We’re living in times where our immunity is dangerously at stake. Yet, sadly enough, the world of pills is no longer to be trusted. On one hand, we have the fiendish pharmaceuticals, who admittedly have certain evidence problems. On another, we have “natural” supplements that don’t even go through authorized testing before they hit the markets because of the lack of regulations.
Enter essential oils. Yes, yes, we know – the idea that inhaling or ingesting a wonderfully scented oil can cure an ailment can be a little hard to believe. But if you think about it, most prescription medicines are really modeled after plant-derived essential oils. So by turning to these wonderfully scented oils, you are essentially opting for the most natural approach to treat your problems!
Makes sense? Now, onto a list of 5 essential oils and the ailments they can counter.
1. Lemon Oil For Flu
We’re all well aware of lemon being a cure-all for all sorts of viral and bacterial ailments, so it should come as no surprise that lemon essential oil works just as well for curing flu.
How to use: Why buy a bottle when you can find the oil right in the peel of the lemon itself? Use the peels and/or the rind in your cooking if you want to ingest it. Prefer a whiff instead? Add them to a pot of boiling water and allow the steam to permeate through your room. Or, you could also inhale the steam directly, though be very careful to not bring your face too close to the pot.
Note: All citrus based oils are phototoxic. Therefore, remember to not use lemon essential oil if you’re going to be exposing yourself to sunlight right after.
Lavender Oil For Cough And Congestion
When it comes to curing a “phlegmy” cough and chest congestion, lavender oil is your best bet. This essential oil has the power to quickly cut through all that mucus and phlegm buildup in your sinuses and respiratory tracts, thus making it easier for you to breathe. Furthermore, lavender oil also has a soothing effect and this is very beneficial in bringing down inflammation in your swollen airways and throat.
How to use: Dab on a few drops of lavender oil on your pillow at night before you go to sleep. You could also mix it with other carrier oils like sweet almond oil or coconut oil and rub it on your chest. Doing both will help you inhale the beneficial aromatic compounds of this essential oil all night long.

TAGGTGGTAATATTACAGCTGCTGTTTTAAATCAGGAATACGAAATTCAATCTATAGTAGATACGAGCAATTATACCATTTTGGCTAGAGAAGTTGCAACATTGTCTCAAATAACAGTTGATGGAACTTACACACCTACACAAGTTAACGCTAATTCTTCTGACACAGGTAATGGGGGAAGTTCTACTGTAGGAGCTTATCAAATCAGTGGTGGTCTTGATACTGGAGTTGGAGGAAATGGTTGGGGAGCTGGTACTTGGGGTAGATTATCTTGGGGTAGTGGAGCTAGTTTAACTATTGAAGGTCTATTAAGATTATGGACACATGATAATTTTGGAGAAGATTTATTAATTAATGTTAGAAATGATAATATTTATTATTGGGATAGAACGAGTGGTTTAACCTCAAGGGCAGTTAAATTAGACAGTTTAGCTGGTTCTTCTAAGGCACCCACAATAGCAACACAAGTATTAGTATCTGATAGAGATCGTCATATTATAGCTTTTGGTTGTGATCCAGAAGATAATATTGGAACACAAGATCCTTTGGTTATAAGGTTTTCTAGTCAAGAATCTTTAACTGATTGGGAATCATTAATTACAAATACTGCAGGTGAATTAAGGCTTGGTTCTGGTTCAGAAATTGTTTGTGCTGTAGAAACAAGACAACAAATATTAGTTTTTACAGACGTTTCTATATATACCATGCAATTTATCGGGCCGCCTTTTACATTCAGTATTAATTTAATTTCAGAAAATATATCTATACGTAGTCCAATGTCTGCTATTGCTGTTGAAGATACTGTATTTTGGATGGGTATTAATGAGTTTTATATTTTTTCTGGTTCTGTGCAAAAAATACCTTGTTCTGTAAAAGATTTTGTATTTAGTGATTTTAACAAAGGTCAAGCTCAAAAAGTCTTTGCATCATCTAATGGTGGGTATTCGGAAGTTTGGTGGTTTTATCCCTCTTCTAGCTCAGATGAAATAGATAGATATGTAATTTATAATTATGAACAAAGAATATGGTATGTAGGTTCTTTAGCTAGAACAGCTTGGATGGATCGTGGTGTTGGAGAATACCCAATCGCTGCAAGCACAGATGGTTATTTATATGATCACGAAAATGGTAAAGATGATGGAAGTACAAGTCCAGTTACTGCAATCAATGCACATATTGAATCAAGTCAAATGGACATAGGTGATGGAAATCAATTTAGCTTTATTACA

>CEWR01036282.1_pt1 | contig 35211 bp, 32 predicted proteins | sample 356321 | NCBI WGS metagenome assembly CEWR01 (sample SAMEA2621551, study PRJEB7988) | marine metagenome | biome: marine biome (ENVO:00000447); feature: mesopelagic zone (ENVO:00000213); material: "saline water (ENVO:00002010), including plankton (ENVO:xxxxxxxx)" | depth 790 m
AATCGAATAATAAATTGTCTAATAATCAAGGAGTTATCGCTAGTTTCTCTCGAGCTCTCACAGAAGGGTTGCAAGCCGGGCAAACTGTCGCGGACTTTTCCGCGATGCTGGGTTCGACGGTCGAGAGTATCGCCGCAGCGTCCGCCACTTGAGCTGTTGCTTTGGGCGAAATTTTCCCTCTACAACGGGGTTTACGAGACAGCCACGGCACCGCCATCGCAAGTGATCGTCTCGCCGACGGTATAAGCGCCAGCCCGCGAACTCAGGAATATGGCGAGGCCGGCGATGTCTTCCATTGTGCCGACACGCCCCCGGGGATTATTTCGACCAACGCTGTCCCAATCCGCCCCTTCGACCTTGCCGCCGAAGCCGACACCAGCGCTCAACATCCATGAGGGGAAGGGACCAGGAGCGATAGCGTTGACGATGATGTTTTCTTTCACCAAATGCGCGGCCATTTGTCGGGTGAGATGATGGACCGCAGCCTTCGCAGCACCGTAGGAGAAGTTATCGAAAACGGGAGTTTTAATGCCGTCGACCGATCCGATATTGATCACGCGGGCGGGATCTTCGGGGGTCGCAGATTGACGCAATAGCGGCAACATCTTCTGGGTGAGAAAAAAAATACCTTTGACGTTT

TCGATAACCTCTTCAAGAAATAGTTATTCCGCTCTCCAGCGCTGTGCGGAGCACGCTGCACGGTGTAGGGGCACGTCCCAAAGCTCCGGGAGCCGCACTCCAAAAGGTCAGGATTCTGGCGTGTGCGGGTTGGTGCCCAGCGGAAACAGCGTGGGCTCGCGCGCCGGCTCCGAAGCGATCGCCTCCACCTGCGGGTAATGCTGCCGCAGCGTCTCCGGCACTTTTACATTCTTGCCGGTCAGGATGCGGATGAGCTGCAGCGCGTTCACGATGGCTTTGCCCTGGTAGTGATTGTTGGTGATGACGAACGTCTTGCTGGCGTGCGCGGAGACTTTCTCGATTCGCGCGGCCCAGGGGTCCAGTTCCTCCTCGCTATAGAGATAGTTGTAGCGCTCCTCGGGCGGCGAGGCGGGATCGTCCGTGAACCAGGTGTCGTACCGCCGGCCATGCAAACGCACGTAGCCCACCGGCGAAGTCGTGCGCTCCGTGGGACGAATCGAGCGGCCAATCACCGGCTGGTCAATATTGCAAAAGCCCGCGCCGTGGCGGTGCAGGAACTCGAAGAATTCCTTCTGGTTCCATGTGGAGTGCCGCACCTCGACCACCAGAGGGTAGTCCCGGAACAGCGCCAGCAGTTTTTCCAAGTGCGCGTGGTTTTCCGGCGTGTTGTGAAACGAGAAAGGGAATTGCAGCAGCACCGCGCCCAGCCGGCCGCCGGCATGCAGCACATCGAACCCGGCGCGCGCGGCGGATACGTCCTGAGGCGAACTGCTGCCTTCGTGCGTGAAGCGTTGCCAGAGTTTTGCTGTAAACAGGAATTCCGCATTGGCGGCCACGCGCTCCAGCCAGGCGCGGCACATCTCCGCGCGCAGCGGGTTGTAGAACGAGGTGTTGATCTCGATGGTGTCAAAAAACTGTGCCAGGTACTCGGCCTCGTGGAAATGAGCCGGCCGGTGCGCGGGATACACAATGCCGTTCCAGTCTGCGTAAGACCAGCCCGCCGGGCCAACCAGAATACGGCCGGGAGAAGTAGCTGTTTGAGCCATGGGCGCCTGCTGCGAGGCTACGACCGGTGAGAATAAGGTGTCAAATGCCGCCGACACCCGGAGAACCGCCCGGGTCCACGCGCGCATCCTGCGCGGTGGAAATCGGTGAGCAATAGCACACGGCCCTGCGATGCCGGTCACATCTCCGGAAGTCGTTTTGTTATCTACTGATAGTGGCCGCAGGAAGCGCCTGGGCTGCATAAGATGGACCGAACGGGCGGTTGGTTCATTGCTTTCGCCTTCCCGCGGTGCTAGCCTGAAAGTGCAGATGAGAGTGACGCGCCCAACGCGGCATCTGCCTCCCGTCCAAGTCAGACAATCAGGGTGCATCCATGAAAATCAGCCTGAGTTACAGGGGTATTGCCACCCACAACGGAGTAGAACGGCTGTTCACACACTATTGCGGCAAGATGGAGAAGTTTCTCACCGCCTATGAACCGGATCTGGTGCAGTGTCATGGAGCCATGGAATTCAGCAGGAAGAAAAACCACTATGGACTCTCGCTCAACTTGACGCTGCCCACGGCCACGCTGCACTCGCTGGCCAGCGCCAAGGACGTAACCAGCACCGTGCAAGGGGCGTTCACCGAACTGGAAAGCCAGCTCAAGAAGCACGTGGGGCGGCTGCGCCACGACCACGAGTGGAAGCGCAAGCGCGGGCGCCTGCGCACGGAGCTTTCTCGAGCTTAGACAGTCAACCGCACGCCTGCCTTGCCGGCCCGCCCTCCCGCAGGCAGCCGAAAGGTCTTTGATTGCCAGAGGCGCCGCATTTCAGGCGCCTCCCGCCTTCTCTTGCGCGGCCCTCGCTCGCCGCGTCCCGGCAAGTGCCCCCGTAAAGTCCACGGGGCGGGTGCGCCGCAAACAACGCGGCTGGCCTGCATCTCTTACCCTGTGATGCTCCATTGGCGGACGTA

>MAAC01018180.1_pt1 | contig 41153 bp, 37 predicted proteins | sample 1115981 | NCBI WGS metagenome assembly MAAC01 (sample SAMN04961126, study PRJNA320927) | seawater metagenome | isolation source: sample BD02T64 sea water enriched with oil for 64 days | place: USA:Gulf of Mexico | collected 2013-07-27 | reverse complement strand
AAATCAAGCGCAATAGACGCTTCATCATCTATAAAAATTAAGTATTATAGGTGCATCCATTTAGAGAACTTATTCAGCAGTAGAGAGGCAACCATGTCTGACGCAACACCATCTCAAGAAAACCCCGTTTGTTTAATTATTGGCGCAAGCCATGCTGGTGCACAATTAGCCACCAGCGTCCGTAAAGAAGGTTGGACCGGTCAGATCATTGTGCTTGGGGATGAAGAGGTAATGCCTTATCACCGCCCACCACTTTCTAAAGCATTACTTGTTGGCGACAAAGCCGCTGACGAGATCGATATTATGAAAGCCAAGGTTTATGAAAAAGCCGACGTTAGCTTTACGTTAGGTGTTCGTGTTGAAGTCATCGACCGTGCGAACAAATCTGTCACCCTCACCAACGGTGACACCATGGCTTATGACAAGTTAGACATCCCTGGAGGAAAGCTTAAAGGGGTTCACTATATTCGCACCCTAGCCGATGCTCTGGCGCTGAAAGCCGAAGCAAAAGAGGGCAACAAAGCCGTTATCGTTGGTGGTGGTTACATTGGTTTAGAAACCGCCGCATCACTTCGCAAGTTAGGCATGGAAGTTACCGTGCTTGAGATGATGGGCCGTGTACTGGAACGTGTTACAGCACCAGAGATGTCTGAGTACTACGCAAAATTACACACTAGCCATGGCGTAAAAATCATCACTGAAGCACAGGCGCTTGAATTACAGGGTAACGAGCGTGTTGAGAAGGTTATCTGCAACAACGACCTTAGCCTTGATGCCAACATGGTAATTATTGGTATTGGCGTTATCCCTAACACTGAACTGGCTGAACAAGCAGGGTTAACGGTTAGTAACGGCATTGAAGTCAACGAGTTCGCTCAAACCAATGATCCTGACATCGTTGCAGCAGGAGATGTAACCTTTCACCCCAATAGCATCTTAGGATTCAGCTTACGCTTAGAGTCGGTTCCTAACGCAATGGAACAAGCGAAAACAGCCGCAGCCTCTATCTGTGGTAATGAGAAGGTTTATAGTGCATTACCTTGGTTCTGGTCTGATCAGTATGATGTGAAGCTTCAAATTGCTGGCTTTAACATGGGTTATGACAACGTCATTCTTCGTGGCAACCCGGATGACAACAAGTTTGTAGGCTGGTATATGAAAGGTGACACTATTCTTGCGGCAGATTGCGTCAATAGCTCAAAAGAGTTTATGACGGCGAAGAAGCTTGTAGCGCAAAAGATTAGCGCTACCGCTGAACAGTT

Peppermint Oil For Headaches/Migraines
Headaches and migraines can be done away with just a few drops of peppermint oil. The menthol contained in this natural oil is very useful in relaxing tense muscles and easing pain and soreness. While there is an absence of high-quality studies to confirm the efficacy of peppermint oil, researchers are of the opinion that the oil helps boost blood circulation in the body and opens up sinuses to promote better oxygen flow to your brain.
How to use: Peppermint oil can be too strong a scent for many people. This is why it helps to mix it with a carrier oil like coconut oil, and then massage it directly onto the temples.
4. Ginger Oil For Gastrointestinal Ailments
Ginger oil is also very helpful in bringing relief from other problems that are linked to gastrointestinal issues such as cramps, bloating, and even heartburn.
How to use: Brew a cup of your favorite herbal tea and add in about 2-4 drops of pure ginger essential oil. Drink this at least 20 minutes before your meals to boost digestion.
Roman Chamomile Oil For Skin Rashes
Roman Chamomile is one of the best essential oils for treating inflamed, sore, or itchy skin. Being both antispasmodic and gentle in nature, this oil has the ability to reduce nervous spasms of the affected skin tissue while soothing skin irritation.
Chamomile also has strong anti-inflammatory properties that bring down inflammation and pain by boosting blood circulation to that part of the skin.
How to use: Mix a few drops of chamomile essential oil with a carrier oil; sweet almond and coconut work best. Massage this gently into the affected areas of your skin for instant relief.
|↑1||Mashhadi, Nafiseh Shokri, Reza Ghiasvand, Gholamreza Askari, Mitra Hariri, Leila Darvishi, and Mohammad Reza Mofid. “Anti-oxidative and anti-inflammatory effects of ginger in health and physical activity: review of current evidence.” International journal of preventive medicine 4, no. Suppl 1 (2013): S36.|
|↑2||Raal, Ain, Daisy Volmer, Renata Soukand, Sofia Hratkevitš, and Raivo Kalle. “Complementary treatment of the common cold and flu with medicinal plants–results from two samples of pharmacy customers in Estonia.” PLoS One 8, no. 3 (2013): e58642.|